by Beth Weiler

Eastern Yellowjacket, Vespula maculifrons 

This week’s featured insect is a familiar species with a bad reputation – the Eastern yellowjacket, Vespula maculifrons. V. maculifrons is one of many species of yellowjackets in the genera Vespula and Dolichovespula. Pictured is a Queen yellowjacket searching for a suitable nest location.
Eastern Yellowjacket on peony budLike many wasps, yellowjackets are nearly universally loathed, which pains me. Their stings also pain me; I don’t deny that they hurt! However, much like every other critter that we share space with, yellowjackets are just out there doing their job…which is to cruise around eating billions of pest larvae (various caterpillars, beetle grubs, and more) that would otherwise wreak havoc on our gardens, crops, and ecosystems. Far from just being aggressive monsters out to hurt us, wasps are actually incredible hunters that keep pest populations in check for us – cabbage worms for example. Without wasps, cabbage worms would be free to wipe out crops of cabbage, broccoli, collards, kale, and more!
To take a break from their busy hunting and scavenging activities, yellowjackets often sip sugary nectar from flowers and manage to pollinate some in the process, meaning that wasps also assist with pollination. If you ever see them out having a drink of nectar, they’re quite docile and will likely not even notice you. This offers a good opportunity to observe their complexity and unique markings up close without the risk of their defensive behavior.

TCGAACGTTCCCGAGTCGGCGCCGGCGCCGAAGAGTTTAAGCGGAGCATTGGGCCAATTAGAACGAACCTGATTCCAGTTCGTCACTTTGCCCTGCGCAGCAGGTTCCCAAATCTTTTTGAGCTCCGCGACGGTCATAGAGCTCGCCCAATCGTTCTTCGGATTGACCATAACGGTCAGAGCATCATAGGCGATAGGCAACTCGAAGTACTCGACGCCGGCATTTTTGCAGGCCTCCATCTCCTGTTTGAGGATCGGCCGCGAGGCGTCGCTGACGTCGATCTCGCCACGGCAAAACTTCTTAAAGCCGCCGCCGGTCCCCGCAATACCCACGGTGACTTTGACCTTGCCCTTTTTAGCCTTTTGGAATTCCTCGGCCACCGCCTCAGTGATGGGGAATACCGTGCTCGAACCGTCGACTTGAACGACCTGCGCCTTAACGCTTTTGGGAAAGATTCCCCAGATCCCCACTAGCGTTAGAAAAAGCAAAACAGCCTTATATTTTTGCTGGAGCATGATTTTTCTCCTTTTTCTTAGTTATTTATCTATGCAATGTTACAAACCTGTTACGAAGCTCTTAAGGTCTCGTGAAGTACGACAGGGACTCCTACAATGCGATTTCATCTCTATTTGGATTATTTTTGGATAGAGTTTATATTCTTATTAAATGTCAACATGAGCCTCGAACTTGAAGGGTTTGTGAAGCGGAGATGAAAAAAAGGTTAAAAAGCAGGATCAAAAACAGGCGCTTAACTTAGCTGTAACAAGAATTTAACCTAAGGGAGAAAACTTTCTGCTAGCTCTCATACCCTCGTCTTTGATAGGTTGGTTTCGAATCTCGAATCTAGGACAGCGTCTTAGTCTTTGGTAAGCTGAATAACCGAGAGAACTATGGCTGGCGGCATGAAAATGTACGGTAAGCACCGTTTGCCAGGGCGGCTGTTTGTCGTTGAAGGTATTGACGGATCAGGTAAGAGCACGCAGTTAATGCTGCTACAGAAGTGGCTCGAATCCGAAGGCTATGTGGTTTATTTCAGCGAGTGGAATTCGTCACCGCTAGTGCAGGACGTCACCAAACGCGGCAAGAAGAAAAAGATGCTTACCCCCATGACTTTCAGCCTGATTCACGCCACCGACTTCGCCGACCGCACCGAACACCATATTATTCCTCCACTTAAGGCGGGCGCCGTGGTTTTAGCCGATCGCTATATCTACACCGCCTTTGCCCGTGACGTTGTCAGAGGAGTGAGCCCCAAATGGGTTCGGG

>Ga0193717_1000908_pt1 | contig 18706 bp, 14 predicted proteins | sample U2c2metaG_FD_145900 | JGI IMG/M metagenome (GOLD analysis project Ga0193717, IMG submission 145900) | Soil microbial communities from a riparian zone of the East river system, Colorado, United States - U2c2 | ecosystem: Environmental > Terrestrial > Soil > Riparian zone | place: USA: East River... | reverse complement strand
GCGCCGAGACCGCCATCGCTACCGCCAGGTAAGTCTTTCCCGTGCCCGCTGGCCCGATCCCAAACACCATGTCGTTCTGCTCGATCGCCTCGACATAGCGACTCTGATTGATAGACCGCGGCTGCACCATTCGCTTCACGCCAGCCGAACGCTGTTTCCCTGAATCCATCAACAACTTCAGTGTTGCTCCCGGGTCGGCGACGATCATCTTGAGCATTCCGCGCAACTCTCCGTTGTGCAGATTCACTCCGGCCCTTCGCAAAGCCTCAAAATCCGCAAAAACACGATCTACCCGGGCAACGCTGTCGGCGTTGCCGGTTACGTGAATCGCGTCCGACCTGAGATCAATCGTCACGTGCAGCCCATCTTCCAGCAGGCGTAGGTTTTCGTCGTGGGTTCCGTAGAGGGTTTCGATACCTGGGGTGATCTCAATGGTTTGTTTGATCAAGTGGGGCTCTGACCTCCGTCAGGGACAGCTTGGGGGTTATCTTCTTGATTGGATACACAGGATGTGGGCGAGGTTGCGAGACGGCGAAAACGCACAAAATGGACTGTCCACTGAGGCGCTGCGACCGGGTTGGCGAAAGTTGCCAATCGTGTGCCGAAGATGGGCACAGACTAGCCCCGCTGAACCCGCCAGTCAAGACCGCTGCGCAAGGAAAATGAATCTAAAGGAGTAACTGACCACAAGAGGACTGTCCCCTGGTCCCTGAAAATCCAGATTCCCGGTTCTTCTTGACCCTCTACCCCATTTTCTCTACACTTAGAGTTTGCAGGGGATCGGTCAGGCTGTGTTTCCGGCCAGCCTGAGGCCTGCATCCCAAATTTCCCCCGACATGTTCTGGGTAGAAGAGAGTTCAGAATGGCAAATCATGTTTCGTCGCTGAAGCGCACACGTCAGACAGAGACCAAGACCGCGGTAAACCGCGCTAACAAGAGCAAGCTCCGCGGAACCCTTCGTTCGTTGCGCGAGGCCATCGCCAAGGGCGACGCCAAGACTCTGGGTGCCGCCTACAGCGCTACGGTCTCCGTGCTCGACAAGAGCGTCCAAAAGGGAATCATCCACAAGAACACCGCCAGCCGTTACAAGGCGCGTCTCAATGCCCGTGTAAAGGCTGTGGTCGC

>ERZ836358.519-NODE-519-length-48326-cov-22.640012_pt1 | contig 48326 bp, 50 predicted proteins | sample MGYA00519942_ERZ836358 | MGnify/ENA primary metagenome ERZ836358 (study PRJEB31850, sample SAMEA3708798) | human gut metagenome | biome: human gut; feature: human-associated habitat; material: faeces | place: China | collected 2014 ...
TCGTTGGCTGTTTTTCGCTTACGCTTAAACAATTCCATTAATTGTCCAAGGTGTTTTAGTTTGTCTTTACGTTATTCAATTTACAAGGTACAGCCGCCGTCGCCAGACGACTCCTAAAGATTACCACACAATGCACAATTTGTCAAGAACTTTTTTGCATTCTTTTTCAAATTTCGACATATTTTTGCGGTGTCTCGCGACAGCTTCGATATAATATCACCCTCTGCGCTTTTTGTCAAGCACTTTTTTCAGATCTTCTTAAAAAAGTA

The takeaway: wasps are vital to our ecosystems. Inevitably many queens who choose to begin a nest on or in human structures are doomed to be sprayed and removed. A sad reality, but having been stung numerous times by defensive hornets and yellowjackets near doorways, it’s one that I understand. At the same time, it’s worthwhile to appreciate their roles in our ecosystems and what beautiful insects they are! Yellowjackets and other wasps are a help to us, are striking and unique, and have complex, interesting life cycles. They are worthy of appreciation as much as any beautiful butterfly or cute, fuzzy bee.
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